of many followers of Jesus Christ—not
of a single person. Private prayer is
needed, but the Eucharist cannot be
reduced to the backdrop for an individual’s
private prayer. Its readings and
prayers are meant to be proclaimed to
a community of disciples responding to
Jesus’ instruction, “For where two or
three are gathered together in my
name, there am I in the midst of them”
The Church makes special provision
allowing Baptisms at Mass to indicate
to parents, godparents and everyone
present that they all have new responsibilities
toward infants, children, teens
or adults who are being baptized.
The Catholic Church is a community,
branches united to one another
and to the vine who is Jesus (see John
15:1-17). Jesus says that loving one
another is important. According to 1
John 4:21, “This is the commandment we have from [God]: whoever loves
God must also love his brother.” We
understand that to mean all people.
Q: My Protestant friends have challenged
me about the Catholic
Church’s belief in purgatory. They rightly
say that this term never occurs in the
Bible. When did it first appear in Catholic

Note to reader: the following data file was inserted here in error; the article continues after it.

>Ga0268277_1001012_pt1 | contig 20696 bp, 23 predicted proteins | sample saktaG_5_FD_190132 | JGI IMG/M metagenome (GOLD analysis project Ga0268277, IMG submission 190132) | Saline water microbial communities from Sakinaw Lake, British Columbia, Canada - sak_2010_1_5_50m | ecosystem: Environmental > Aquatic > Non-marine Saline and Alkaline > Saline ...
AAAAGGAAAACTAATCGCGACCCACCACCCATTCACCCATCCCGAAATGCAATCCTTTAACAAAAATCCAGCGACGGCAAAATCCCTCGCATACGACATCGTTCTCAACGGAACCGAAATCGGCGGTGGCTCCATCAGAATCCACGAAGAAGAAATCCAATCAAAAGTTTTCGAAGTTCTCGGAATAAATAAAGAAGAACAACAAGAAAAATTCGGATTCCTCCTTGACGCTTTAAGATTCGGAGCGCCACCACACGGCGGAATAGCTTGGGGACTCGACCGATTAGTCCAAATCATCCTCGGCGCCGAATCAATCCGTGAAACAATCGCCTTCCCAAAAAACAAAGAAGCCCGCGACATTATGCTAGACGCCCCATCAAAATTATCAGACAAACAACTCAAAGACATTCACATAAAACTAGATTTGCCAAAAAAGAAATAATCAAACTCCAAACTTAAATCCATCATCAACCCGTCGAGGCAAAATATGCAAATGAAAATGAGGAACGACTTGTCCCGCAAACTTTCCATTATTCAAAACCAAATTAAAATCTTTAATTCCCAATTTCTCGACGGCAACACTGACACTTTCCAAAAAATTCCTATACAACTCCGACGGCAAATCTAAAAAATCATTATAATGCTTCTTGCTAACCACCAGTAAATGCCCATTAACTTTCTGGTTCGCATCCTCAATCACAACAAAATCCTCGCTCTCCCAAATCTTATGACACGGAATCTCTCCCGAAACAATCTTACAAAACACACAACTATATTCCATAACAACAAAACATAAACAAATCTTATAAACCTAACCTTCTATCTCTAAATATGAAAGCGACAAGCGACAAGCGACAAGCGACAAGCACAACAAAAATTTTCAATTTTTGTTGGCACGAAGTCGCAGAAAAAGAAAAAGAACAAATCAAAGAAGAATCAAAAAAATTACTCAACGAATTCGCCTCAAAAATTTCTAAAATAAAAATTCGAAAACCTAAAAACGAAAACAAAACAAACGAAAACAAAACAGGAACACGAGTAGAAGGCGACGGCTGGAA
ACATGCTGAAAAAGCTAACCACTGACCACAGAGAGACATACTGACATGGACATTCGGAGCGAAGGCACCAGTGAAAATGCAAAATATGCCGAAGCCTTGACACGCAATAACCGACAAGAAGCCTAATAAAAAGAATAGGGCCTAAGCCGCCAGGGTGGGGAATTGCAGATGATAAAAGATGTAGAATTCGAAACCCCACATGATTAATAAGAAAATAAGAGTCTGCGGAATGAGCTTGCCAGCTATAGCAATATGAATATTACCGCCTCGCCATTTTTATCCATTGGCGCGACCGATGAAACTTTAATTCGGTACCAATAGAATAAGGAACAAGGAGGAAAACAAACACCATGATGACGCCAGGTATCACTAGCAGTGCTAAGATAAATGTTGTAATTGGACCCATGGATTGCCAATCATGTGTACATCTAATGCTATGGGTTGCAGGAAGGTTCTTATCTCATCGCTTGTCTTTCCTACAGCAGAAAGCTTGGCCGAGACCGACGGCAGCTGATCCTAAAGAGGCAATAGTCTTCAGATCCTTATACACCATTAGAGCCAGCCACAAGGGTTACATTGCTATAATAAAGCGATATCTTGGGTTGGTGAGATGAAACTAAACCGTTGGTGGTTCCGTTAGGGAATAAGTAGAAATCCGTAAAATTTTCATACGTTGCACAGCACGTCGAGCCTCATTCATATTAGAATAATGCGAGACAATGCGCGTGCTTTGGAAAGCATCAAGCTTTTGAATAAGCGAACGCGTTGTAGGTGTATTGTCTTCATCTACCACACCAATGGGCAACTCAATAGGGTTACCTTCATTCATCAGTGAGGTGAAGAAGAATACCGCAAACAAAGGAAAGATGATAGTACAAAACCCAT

A: In A Concise Dictionary of Theology (Paulist, 2000), Gerald
O’Collins, S.J., and Edward Farrugia,
S.J., note that authors such as Clement
of Alexandria (d. 215) and Tertullian (d.
225) wrote “in various ways of purification
after death and our communion
through prayer with our dear departed.”
The Second Council of Lyons
(1274) and the Council of Florence
(1438-45) “taught the cleansing suffering
endured after death (by those
not yet fit for the beatific vision) and
the value of prayers and pious works
offered for their behalf.”
O’Collins and Farrugia continue:
“The Council of Trent (1545-63) maintained
the doctrine of purgatory, said
nothing about the nature and duration
of purgatory, and reiterated the
value of offering prayers and the
Eucharist for those in purgatory....The
state of purgatory can be understood as
a final process of loving but painful
maturation before we see God face to
face. With the last judgment, purgatory
will come to an end.”
Some notion of temporal punishment
due to sin, the basis for the teaching
on purgatory, is reflected in the
decision by Judas Maccabeus to offer
sacrifices for deceased Jewish soldiers
who had worn pagan amulets (see 2
Maccabees 12:38-46). Judas Maccabeus
presumed that the prayers of the living
can help the purification of those who
Second Maccabees and six other
Old Testament books are not in Protestant
Bibles because Martin Luther
accepted the later rabbinic tradition of
recognizing as divinely inspired only
those books originally written in
Hebrew. For over 1,000 years, however,
Christians had recognized those
books as belonging in the Bible.